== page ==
Stanford Law School’s Religious Liberty Clinic has helped secure a landmark settlement with national trucking giant J.B. Hunt that will allow its Sikh truck drivers to maintain unshorn hair in accordance with their deeply held religious beliefs. The deal also includes a six-figure payment to the Clinic’s clients, four Sikh employees and applicants of J.B. Hunt who had challenged as a violation of federal civil rights law the company’s hair-cutting requirement for driver drug testing.
The Sikh religion traditionally forbids the cutting of hair and beards; historically Sikhs have died rather than abandon the practice. But J.B. Hunt had refused to exempt Sikhs when insisting that its drivers provide fresh hair samples for drug testing. The company did so despite the option of using fingernail clippings or other effective drug-detection alternatives to ensure roadway safety.
The settlement follows years of work by teams of Clinic students and the Sikh Coalition, as well an investigation and findings by the U.S. Equal Employment Opportunity Commission that sided with the Sikh truck drivers. The case was finally resolved through a multilateral negotiation led by former Clinic students Nicole Cambeiro, JD ’16, and Daniel Renz, JD ’16, with the Sikh Coalition’s Harsimran Kaur.
The students who handled the case not only honored the Religious Liberty Clinic’s commitment to advocacy for religious minorities facing obstacles in the practice of their faith, they also gained real-world insights into what it means to be a lawyer seeking justice. “The process showed me how foreign the legal system is to basically everyone outside of it, and, because of that, how important it is to be more than the lawyer who just thinks critically and writes well,” said Renz.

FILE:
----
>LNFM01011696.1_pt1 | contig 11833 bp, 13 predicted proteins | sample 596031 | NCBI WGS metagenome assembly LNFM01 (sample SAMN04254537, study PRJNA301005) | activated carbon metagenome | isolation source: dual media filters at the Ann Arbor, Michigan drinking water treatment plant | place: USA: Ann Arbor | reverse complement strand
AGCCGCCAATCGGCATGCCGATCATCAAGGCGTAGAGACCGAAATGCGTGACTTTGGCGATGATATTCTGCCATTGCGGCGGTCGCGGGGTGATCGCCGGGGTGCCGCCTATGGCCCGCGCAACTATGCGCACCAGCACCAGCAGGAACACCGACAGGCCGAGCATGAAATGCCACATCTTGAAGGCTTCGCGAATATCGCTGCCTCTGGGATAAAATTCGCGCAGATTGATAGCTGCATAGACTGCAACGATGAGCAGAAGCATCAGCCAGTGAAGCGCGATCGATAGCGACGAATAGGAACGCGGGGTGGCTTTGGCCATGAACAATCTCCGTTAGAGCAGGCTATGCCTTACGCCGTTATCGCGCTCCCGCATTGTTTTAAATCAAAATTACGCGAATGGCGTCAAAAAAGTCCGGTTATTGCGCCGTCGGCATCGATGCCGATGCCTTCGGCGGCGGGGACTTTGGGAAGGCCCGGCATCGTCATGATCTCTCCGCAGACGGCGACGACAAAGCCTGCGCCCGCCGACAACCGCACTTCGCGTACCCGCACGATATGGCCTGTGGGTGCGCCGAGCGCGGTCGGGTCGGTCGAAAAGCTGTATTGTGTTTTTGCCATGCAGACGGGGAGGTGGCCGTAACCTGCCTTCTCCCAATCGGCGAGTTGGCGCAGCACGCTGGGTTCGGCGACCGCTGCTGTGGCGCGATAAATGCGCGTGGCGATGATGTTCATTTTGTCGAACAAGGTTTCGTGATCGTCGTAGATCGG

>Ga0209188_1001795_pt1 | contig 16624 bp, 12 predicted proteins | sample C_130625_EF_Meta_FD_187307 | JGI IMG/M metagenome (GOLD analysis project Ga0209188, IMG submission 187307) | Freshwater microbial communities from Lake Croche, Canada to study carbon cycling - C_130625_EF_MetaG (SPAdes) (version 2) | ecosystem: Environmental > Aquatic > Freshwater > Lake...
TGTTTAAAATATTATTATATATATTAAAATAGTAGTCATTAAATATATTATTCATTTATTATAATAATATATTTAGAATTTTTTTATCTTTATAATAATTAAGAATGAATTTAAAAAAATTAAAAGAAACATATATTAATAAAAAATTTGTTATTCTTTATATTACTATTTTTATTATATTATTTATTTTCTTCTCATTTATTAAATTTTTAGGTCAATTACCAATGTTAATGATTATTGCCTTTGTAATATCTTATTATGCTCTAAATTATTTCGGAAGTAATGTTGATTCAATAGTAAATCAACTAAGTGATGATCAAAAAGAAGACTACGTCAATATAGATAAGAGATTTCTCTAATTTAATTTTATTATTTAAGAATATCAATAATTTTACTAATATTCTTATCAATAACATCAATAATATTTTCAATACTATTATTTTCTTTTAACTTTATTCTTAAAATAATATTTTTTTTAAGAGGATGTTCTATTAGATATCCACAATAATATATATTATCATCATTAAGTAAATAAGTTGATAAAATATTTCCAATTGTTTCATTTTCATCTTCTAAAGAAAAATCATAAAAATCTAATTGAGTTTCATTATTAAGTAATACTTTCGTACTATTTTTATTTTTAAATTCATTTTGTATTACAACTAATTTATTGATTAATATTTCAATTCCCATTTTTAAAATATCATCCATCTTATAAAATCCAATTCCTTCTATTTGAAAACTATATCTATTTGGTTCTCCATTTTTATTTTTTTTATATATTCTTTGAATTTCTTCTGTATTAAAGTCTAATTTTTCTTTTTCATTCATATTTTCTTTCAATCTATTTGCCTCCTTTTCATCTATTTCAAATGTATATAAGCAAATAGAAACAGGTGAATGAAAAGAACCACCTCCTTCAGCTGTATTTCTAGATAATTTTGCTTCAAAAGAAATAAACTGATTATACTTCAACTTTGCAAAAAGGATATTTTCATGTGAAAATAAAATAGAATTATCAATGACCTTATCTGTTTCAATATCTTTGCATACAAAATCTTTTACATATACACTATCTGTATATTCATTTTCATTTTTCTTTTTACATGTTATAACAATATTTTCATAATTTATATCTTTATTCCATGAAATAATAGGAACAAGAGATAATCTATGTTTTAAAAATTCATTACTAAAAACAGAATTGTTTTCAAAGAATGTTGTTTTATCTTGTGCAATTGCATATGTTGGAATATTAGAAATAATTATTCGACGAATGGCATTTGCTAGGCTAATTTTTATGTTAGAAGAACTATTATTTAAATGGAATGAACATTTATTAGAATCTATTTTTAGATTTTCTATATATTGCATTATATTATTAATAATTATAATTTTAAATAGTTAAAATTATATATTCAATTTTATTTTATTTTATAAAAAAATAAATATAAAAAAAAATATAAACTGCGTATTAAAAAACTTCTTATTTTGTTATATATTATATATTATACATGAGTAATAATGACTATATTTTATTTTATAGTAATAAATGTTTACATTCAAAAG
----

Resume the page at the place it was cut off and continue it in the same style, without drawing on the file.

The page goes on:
The students also learned about the challenge and opportunity of client-centered advocacy in the context of wider community concern, as they negotiated both broad policy changes and monetary compensation for their clients. “Working with all four clients taught me that as lawyers, we really are our clients’ greatest allies,” said Cambeiro. “It’s an enormous and powerful responsibility.”
Clinic Director James Sonne emphasized that the J.B. Hunt settlement “reinforces the principle that employers have a legal and moral duty to honor the religious identity and expression of their workers.” Sonne added that the deal also “encourages Sikh Americans everywhere that they can maintain their articles of faith without sacrificing their livelihood—as is their right.”
About the Religious Liberty Clinic at Stanford Law School
The Religious Liberty Clinic is the only clinic of its kind in the country. The program offers its students a full-time, first-chair experience representing a diverse group of clients in legal disputes arising from a wide range of beliefs, practices, and circumstances. Students learn in class and engage through reflective and supervised practice the laws, norms, and limits affecting the exercise of religious freedom in a pluralistic society. Students counsel individual or institutional clients and litigate on their behalf with excellence, professionalism, and maturity. Although religious-liberty disputes cut across economic lines, the clinic strives to serve those in need.
About Stanford Law School
Stanford Law School is one of the nation’s leading institutions for legal scholarship and education. Its alumni are among the most influential decision makers in law, politics, business and high technology. Faculty members argue before the Supreme Court, testify before Congress, produce outstanding legal scholarship and empirical analysis, and contribute regularly to the nation’s press as legal and policy experts. Stanford Law School has established a new model for legal education that provides rigorous interdisciplinary training, hands-on experience, global perspective and focus on public service, spearheading a movement for change.